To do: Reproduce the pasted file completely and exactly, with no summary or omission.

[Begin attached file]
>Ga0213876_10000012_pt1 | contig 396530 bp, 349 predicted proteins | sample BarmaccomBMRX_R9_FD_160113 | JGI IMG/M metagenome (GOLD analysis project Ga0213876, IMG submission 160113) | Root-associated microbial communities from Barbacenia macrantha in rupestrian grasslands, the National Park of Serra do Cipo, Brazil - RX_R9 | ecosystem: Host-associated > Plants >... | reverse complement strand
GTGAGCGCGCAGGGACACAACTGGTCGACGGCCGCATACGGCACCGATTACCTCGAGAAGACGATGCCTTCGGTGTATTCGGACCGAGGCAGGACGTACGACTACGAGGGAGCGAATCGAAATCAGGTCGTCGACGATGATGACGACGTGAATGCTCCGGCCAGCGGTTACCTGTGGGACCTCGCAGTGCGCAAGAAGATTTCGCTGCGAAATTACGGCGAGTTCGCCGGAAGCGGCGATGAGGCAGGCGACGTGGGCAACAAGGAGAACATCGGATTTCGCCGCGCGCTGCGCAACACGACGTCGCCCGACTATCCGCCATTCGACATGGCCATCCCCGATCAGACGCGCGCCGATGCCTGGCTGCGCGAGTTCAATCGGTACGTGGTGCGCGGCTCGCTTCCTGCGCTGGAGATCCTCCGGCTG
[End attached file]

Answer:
>Ga0213876_10000012_pt1 | contig 396530 bp, 349 predicted proteins | sample BarmaccomBMRX_R9_FD_160113 | JGI IMG/M metagenome (GOLD analysis project Ga0213876, IMG submission 160113) | Root-associated microbial communities from Barbacenia macrantha in rupestrian grasslands, the National Park of Serra do Cipo, Brazil - RX_R9 | ecosystem: Host-associated > Plants >... | reverse complement strand
GTGAGCGCGCAGGGACACAACTGGTCGACGGCCGCATACGGCACCGATTACCTCGAGAAGACGATGCCTTCGGTGTATTCGGACCGAGGCAGGACGTACGACTACGAGGGAGCGAATCGAAATCAGGTCGTCGACGATGATGACGACGTGAATGCTCCGGCCAGCGGTTACCTGTGGGACCTCGCAGTGCGCAAGAAGATTTCGCTGCGAAATTACGGCGAGTTCGCCGGAAGCGGCGATGAGGCAGGCGACGTGGGCAACAAGGAGAACATCGGATTTCGCCGCGCGCTGCGCAACACGACGTCGCCCGACTATCCGCCATTCGACATGGCCATCCCCGATCAGACGCGCGCCGATGCCTGGCTGCGCGAGTTCAATCGGTACGTGGTGCGCGGCTCGCTTCCTGCGCTGGAGATCCTCCGGCTG